THOUGHTS AND FEELINGS:
WHAT ARE THEY AND HOW DO THEY DIFFER?
WHY DOES IT MATTER?
WHAT THEY ARE AND HOW THEY DIFFER
Thoughts convey to the listener what we are thinking. Sometimes these are referred to as cognitions. Thoughts and beliefs (another form of thought) usually precede our emotional or feeling state(s). The combination of thought and feeling states eventually have a hand in how we behave. Bottom line is this: it’s all data—feeling or emotional data, and thinking, cognitive or intellectual data.
Feelings convey to the listener our emotional and/or physical states. That means there are basically two types of feelings: emotional and physical. I find it easier to distinguish between the two types of feeling states by referring to emotions as “feelings,” and physical feelings as “sensations.”
EMOTIONAL: “I feel happy.” (feeling state)
PHYSICAL: “I feel cold.” ( physical sensation state)
Generally, thoughts precede what we feel. Thoughts, or beliefs (which are also thoughts) may be conscious or unconscious. Some of our core beliefs may be buried deep below the surface of our awareness. That means it is possible we are unaware of the thought or underlying belief that might be fueling a particular feeling.
For example, on the surface we perceive ourselves as competent. However, if we had a hyper-critical parent when we were growing up, who frequently put us down, another part of us (out of our conscious awareness) may question our competence. Then, at unpredictable times we may feel fear if we think our competence is being doubted by others (bosses, etc,) and our behavior might be affected, and we won’t know why.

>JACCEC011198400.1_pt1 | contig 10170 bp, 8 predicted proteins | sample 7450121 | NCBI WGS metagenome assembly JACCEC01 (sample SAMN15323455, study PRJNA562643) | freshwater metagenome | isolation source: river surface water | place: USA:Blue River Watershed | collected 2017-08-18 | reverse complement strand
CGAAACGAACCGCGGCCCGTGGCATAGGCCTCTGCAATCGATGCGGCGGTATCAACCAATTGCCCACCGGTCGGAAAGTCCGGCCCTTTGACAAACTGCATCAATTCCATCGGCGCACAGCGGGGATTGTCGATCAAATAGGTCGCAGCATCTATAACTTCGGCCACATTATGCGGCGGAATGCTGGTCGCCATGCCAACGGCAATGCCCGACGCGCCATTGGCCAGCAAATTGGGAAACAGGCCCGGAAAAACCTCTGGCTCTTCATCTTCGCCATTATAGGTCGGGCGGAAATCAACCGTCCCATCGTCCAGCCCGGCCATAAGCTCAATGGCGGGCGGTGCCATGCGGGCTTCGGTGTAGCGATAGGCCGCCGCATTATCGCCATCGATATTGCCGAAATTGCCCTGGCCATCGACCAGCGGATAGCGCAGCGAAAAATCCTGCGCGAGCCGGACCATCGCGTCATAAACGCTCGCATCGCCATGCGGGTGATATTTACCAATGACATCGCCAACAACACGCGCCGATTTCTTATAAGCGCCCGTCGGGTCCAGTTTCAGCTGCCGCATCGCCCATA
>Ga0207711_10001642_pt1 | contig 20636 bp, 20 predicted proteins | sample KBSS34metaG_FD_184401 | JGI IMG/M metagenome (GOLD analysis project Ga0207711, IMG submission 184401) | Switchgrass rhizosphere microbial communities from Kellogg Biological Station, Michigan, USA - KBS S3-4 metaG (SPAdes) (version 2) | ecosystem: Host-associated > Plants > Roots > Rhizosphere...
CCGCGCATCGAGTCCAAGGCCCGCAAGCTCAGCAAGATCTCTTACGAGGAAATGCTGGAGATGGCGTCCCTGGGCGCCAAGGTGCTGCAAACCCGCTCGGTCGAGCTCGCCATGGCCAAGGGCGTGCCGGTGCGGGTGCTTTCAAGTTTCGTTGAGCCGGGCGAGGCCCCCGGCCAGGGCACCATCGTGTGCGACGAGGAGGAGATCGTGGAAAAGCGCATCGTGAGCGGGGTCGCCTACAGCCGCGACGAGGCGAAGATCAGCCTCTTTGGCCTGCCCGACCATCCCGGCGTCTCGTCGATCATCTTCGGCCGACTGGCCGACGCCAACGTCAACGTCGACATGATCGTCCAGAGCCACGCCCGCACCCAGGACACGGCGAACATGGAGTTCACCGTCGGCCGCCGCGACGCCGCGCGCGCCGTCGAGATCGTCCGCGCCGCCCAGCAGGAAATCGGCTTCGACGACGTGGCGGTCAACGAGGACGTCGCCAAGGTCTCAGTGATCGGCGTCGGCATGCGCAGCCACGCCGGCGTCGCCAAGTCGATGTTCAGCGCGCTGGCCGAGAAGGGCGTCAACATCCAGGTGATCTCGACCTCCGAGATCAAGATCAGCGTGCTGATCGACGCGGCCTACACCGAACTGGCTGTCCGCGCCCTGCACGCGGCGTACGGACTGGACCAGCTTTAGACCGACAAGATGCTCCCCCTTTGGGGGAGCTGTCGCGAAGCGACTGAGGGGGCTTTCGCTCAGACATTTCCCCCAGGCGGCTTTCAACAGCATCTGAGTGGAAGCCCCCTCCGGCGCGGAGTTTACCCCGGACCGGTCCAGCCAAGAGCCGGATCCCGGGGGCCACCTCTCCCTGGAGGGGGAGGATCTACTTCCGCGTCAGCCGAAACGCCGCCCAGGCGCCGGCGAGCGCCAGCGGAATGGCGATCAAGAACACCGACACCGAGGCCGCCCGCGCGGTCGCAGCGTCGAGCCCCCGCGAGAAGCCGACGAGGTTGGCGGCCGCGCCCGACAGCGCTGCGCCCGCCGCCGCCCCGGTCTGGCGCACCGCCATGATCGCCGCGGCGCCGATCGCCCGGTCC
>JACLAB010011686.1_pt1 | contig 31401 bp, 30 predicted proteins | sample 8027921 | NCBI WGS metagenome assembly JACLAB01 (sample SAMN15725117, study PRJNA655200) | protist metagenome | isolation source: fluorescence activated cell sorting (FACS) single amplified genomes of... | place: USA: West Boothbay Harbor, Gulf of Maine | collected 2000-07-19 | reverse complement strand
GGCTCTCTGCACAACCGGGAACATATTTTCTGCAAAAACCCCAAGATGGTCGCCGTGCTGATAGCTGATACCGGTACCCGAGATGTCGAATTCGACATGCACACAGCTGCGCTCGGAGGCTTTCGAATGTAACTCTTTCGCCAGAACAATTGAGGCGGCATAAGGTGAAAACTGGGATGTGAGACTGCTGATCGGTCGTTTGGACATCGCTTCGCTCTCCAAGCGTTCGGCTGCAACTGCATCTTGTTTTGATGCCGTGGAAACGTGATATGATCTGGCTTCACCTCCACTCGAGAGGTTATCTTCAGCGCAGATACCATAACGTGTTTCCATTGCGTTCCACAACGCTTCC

In order to be fully understood when discussing a conflict, especially when talking to our partners, spouses, etc., the listener needs to know the speakers thoughts and feelings. Therefore, feelings and thoughts need to be expressed in different ways.
IT’S ALL DATA–WHY THAT MATTERS
This all matters for one simple, but powerful reason: Thoughts and feeling are two different types of data. More data and accurate data sent to your partner gives you the best shot at being understood, appreciated and cherished. That’s a pretty good payoff, I’d say!
WHAT THIS DATA LOOKS LIKE
The difference between the two is as follows:
EXPRESSING A FEELING: “I feel (or “I am”)____________________.” (fill in the blank with a feeling word below:)
ANGRY, MAD, IRRITATED
EXPRESSING A THOUGHT (UNWITTINGLY) DISGUISED AS A FEELING: “I feel like you always (fill in the blank.)”
SAME SENTENCE AS A FEELING: “I feel scared when you raise your voice.
EXPRESSING A THOUGHT: “It is my perception you yell more often than not when you get angry.”
When you start your sentence by saying, “I feel LIKE or THAT (fill in the blank) you are probably not expressing a feeling. This does not provide the listener an accurate account of your emotional state. Next time, take out the word “like” or “that,” and fill in the blank with a feeling word.
It may seem like I’m splitting hairs by drawing these distinctions, and perhaps I am.
I know, too, that each couple often has developed their own language, so to speak, that they use when they deal with a conflict. If yours works, don’t change it! But if you are bumping in to some difficulties, use this as a guide where you see that you may be confusing feelings with thoughts. You will reap the rewards.
Differentiating between thoughts and feelings will give you a better chance of being understood.
Wishing you a satisfying relationship,
Jim Hutt, Ph.D., MFT
© Jim Hutt, Ph.D., MFT, 2005, 1225 Crane Street, Suite 108, Menlo Park, CA 94025 650-321-0860